US Democrats has named Joe Biden as their 2020 presidential candidate, presenting the Washington veteran as a “man of courage” who would conquer the dominance of four years under Donald Trump.
Viewers tuning in to Day 2 of the four-day Democratic National Convention saw presenters affirm Biden’s character and leadership while drawing a sharp contrast with the brash Republican scrambling to remain in the White House after November’s election.
In an unprecedented and elaborate roll call vote that took place entirely online due to the coronavirus pandemic, all 50 states and seven territories announced their vote tallies that cemented Biden’s role as the party flagbearer.
It was a diverse array of politicians, everyday Americans and even some of Biden’s erstwhile rivals who helped nominated the 77-year-old Biden.
“Well thank you very, very much, from the bottom of my heart,” a beaming Biden said in a live video link.
“It means the world to me and my family,” he added, reminding viewers he will deliver a formal acceptance speech on Thursday at the conclusion of the four-day jamboree.
The nomination was a formality as he had already won the majority of the more than 3,900 delegates back in June.
The roll call came on Day 2 of the mostly virtual Democratic National Convention aimed at celebrating the party’s candidate and welcoming independents and frustrated Republicans into their political movement to oust Trump from the White House.
The proceedings included a series of presentations by party leaders past and future who unleashed their own arguments against the White House incumbent and urged voters to rally around Biden.
The lineup featured 95-year-old president Jimmy Carter, who served one term from 1977, and 1990s commander-in-chief Bill Clinton, who warned that the Trump White House is swirling with chaos instead of the competence necessary to address the nation’s crises.
“At a time like this, the Oval Office should be a command center. Instead, it’s a storm center. There’s only chaos,” Clinton said.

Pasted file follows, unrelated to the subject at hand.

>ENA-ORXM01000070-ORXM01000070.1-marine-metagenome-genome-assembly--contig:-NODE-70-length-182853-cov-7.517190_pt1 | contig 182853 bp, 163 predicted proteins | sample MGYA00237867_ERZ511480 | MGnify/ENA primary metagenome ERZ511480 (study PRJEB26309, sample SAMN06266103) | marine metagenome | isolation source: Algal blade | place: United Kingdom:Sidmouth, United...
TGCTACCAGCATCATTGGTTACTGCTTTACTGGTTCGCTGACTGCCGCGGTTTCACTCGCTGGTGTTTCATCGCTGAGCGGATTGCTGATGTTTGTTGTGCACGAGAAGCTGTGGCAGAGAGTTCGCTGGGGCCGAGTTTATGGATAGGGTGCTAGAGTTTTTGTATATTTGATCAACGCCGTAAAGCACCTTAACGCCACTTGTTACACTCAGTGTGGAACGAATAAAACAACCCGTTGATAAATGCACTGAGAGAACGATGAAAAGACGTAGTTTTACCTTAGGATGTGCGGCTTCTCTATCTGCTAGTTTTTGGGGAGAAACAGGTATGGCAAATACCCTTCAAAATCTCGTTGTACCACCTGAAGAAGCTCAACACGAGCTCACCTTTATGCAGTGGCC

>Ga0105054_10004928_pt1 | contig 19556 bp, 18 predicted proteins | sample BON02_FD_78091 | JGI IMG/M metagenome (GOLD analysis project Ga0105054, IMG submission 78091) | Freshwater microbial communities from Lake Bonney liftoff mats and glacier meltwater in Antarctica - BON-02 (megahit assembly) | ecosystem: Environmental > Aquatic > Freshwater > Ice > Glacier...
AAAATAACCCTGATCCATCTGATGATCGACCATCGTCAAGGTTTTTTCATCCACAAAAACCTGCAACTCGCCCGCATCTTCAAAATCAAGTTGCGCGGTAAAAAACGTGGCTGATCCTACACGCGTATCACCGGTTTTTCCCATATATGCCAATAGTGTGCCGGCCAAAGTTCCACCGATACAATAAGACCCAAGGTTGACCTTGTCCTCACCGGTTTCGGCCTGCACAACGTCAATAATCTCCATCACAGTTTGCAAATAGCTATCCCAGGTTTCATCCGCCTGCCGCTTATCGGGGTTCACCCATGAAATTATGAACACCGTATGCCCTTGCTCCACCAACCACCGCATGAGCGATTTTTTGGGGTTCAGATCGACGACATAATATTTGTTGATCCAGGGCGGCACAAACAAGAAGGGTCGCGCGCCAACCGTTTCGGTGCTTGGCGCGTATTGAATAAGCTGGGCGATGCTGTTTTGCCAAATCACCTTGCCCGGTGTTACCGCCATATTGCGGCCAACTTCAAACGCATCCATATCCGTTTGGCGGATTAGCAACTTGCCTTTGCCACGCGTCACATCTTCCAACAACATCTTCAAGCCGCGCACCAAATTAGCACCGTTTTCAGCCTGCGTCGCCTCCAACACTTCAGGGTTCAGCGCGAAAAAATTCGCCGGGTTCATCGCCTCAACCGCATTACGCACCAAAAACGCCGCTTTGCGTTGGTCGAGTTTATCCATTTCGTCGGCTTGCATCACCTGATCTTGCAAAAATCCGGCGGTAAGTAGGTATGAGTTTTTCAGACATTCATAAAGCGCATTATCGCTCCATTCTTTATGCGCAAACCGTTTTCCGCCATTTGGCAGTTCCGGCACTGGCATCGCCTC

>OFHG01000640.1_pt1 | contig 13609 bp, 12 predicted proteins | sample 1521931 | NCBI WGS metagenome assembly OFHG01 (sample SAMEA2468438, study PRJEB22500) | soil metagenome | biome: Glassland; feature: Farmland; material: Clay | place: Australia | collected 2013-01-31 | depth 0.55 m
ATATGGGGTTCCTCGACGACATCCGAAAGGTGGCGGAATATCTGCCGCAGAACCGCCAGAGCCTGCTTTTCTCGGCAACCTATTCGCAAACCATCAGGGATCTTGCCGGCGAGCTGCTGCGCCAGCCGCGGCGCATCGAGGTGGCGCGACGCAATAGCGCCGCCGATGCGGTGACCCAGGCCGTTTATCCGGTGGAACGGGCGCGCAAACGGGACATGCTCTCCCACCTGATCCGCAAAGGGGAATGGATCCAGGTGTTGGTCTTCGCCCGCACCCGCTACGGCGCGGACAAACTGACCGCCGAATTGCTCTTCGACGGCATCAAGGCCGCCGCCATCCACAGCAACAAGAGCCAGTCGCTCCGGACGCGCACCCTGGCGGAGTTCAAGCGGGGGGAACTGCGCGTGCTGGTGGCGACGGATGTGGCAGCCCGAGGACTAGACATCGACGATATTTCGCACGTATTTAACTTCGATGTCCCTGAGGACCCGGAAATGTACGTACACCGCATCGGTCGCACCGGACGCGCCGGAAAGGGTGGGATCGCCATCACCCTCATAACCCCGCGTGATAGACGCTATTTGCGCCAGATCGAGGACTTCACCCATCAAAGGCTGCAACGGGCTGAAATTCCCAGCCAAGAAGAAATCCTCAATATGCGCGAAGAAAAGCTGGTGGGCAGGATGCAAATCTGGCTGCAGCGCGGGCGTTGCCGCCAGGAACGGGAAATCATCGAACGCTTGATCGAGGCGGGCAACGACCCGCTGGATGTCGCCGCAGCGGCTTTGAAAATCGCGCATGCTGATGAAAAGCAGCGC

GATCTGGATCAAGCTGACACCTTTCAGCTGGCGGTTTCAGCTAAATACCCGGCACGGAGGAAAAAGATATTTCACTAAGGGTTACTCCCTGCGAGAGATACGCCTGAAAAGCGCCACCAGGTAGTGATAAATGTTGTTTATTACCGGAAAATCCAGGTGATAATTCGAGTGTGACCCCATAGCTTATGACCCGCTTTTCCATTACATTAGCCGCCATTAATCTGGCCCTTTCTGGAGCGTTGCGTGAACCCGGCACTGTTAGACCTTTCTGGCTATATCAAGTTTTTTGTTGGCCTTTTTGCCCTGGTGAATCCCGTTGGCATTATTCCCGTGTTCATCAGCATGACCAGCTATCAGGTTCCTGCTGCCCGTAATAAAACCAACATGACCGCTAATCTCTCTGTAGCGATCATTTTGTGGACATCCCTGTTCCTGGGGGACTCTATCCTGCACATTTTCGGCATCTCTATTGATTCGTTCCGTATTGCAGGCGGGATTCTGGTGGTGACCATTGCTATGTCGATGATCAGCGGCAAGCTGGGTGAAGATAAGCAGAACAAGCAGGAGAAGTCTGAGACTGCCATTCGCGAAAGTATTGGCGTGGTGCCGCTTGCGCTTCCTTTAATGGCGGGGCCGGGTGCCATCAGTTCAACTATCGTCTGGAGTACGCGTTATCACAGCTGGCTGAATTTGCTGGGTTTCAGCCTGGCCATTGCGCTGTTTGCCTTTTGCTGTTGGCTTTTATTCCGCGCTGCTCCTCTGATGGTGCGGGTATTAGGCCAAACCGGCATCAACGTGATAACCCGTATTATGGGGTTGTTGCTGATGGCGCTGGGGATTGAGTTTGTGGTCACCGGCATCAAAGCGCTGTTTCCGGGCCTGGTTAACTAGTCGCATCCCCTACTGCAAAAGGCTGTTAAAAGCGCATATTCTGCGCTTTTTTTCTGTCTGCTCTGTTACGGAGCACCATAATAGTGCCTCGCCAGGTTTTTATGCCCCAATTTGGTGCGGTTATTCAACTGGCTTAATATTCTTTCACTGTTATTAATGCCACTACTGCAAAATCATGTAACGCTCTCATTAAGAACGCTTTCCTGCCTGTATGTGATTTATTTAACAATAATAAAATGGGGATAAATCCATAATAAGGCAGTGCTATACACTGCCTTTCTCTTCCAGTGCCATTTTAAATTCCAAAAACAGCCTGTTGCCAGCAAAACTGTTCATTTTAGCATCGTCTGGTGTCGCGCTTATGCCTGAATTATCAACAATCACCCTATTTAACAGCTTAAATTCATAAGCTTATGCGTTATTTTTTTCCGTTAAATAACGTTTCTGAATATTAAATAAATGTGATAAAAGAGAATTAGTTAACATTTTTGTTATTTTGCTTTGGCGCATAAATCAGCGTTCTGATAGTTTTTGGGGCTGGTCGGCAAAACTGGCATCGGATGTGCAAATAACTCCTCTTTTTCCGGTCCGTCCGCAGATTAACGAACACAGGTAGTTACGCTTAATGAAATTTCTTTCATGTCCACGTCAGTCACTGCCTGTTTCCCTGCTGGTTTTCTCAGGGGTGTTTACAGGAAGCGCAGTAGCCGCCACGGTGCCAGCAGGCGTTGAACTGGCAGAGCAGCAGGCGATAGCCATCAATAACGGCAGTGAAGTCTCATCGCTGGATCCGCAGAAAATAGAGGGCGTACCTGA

“Just one thing never changes — his determination to deny responsibility and shift the blame,” Clinton said. “The buck never stops there.”
The night’s emotional underpinning was delivered by Jill Biden, who closed out the night with a compelling profile of the man she married in 1977.
The educator from Pennsylvania delivered a personal, high-stakes prime-time testimonial describing how the personal tragedy of the death of Biden’s first wife and daughter in a 1972 car crash has shaped him.
“How do you make a broken family whole?” she said. “The same way you make a nation whole. With love and understanding — and with small acts of compassion. With bravery. With unwavering faith.”
Americans, she said, were “coming together” despite Trump divisiveness.
“We have shown that the heart of this nation still beats with kindness and courage,” she added. “That’s the soul of America Joe Biden is fighting for now.”
The president faced a barrage of criticism on opening night too, notably from former first lady Michelle Obama who said Trump lacks the character and skills for the job.
“I thought it was a very divisive speech, extremely divisive,” Trump told reporters at the White House.
In her pre-taped remarks to the convention, Obama urged Americans to rally behind Biden, her husband’s former vice president, in the November 3 presidential election.
“Donald Trump is the wrong president for our country,” Barack Obama’s wife said in unprecedented criticism of a sitting US president by a former first lady.
Later Tuesday on a visit to battleground state Arizona, Trump knocked Obama for delivering taped remarks.
“Thursday night I’m doing it live,” Trump said, referring to his speech next week when he formally accepts his party’s nomination at the online Republican convention.
Trump said he has chosen the White House South Lawn as the location — a controversial decision given that presidents are required to separate their campaigning from taxpayer-funded governing.